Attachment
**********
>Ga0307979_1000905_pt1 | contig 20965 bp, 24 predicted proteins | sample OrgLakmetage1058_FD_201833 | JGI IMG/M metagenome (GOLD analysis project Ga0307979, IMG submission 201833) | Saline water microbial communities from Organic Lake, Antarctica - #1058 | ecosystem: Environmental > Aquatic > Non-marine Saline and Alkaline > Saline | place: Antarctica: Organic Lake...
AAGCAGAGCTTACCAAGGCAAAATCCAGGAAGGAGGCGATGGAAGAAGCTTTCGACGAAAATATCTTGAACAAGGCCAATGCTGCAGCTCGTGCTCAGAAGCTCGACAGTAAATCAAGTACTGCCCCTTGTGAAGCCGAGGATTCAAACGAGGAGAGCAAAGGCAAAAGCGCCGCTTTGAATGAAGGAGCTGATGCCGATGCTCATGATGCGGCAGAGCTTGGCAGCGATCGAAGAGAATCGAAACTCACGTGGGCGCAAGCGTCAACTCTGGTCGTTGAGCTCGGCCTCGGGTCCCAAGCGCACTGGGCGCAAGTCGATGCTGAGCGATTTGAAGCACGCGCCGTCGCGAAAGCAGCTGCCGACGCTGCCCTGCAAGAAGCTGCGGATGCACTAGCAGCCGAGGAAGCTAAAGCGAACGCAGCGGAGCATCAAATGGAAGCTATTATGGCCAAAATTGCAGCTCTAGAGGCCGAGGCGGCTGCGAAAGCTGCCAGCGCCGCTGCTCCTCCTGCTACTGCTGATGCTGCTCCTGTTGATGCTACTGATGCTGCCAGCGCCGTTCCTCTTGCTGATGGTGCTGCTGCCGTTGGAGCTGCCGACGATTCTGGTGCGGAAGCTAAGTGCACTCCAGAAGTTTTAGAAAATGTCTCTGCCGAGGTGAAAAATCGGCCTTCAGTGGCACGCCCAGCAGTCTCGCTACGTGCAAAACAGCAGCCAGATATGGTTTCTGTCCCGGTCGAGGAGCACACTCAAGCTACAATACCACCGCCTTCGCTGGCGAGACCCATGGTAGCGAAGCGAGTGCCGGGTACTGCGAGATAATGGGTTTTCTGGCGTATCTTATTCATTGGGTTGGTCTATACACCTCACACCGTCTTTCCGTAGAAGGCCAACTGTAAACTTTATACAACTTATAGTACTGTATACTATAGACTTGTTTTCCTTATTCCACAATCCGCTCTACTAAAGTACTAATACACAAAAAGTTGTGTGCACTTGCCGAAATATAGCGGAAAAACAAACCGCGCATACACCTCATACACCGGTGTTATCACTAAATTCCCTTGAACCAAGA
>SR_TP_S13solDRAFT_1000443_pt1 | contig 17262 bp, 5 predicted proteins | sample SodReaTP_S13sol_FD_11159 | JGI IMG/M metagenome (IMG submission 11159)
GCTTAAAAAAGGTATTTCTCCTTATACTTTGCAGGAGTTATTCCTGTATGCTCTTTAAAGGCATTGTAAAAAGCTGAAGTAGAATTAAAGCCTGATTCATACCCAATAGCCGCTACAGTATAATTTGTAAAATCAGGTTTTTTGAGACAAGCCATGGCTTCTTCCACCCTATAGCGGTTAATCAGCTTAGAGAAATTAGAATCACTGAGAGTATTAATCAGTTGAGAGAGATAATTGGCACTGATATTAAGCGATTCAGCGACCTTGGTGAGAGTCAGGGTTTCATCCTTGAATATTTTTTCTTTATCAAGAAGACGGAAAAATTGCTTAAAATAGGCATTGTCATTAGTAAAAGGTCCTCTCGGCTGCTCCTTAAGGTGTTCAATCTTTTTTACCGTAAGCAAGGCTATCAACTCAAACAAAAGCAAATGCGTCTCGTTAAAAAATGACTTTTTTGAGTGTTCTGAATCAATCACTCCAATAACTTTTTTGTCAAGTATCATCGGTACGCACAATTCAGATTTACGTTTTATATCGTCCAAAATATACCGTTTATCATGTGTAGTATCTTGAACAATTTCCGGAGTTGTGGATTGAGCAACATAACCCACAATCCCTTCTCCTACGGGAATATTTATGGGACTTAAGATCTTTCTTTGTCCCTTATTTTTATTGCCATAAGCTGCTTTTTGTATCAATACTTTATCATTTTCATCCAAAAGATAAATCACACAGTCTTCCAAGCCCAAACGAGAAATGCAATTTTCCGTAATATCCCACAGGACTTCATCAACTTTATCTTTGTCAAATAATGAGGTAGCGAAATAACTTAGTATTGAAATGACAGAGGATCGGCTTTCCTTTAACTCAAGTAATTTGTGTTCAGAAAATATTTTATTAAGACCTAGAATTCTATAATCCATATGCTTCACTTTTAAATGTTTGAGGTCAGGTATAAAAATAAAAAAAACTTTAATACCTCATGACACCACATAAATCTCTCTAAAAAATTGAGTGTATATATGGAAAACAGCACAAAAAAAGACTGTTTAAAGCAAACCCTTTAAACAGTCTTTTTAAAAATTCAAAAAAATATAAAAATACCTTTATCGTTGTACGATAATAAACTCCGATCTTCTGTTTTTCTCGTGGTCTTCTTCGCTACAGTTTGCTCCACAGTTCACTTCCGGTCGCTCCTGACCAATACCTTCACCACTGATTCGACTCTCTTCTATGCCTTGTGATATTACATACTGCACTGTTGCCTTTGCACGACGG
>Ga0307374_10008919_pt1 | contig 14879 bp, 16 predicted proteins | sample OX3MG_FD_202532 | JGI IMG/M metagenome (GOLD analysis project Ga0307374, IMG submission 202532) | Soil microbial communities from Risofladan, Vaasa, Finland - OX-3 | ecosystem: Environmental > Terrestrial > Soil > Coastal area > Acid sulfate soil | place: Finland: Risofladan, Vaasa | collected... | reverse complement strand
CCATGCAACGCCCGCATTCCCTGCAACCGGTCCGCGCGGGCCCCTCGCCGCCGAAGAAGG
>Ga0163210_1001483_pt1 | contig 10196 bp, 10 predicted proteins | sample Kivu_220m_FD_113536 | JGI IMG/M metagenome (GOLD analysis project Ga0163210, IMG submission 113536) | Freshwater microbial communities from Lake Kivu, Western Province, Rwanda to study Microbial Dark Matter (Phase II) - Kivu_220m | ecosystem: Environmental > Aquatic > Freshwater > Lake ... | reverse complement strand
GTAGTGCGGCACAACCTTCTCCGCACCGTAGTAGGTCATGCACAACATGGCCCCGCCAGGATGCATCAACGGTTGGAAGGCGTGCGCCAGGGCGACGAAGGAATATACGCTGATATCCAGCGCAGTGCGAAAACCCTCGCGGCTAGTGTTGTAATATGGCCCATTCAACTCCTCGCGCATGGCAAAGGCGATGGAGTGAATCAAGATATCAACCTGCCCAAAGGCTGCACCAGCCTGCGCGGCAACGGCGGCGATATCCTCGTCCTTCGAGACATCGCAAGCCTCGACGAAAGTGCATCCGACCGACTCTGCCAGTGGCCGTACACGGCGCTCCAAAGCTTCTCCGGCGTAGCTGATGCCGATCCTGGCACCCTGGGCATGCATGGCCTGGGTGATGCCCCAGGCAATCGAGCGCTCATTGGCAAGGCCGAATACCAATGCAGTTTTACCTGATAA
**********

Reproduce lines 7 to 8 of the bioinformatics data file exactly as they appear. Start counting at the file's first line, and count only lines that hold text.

>Ga0163210_1001483_pt1 | contig 10196 bp, 10 predicted proteins | sample Kivu_220m_FD_113536 | JGI IMG/M metagenome (GOLD analysis project Ga0163210, IMG submission 113536) | Freshwater microbial communities from Lake Kivu, Western Province, Rwanda to study Microbial Dark Matter (Phase II) - Kivu_220m | ecosystem: Environmental > Aquatic > Freshwater > Lake ... | reverse complement strand
GTAGTGCGGCACAACCTTCTCCGCACCGTAGTAGGTCATGCACAACATGGCCCCGCCAGGATGCATCAACGGTTGGAAGGCGTGCGCCAGGGCGACGAAGGAATATACGCTGATATCCAGCGCAGTGCGAAAACCCTCGCGGCTAGTGTTGTAATATGGCCCATTCAACTCCTCGCGCATGGCAAAGGCGATGGAGTGAATCAAGATATCAACCTGCCCAAAGGCTGCACCAGCCTGCGCGGCAACGGCGGCGATATCCTCGTCCTTCGAGACATCGCAAGCCTCGACGAAAGTGCATCCGACCGACTCTGCCAGTGGCCGTACACGGCGCTCCAAAGCTTCTCCGGCGTAGCTGATGCCGATCCTGGCACCCTGGGCATGCATGGCCTGGGTGATGCCCCAGGCAATCGAGCGCTCATTGGCAAGGCCGAATACCAATGCAGTTTTACCTGATAA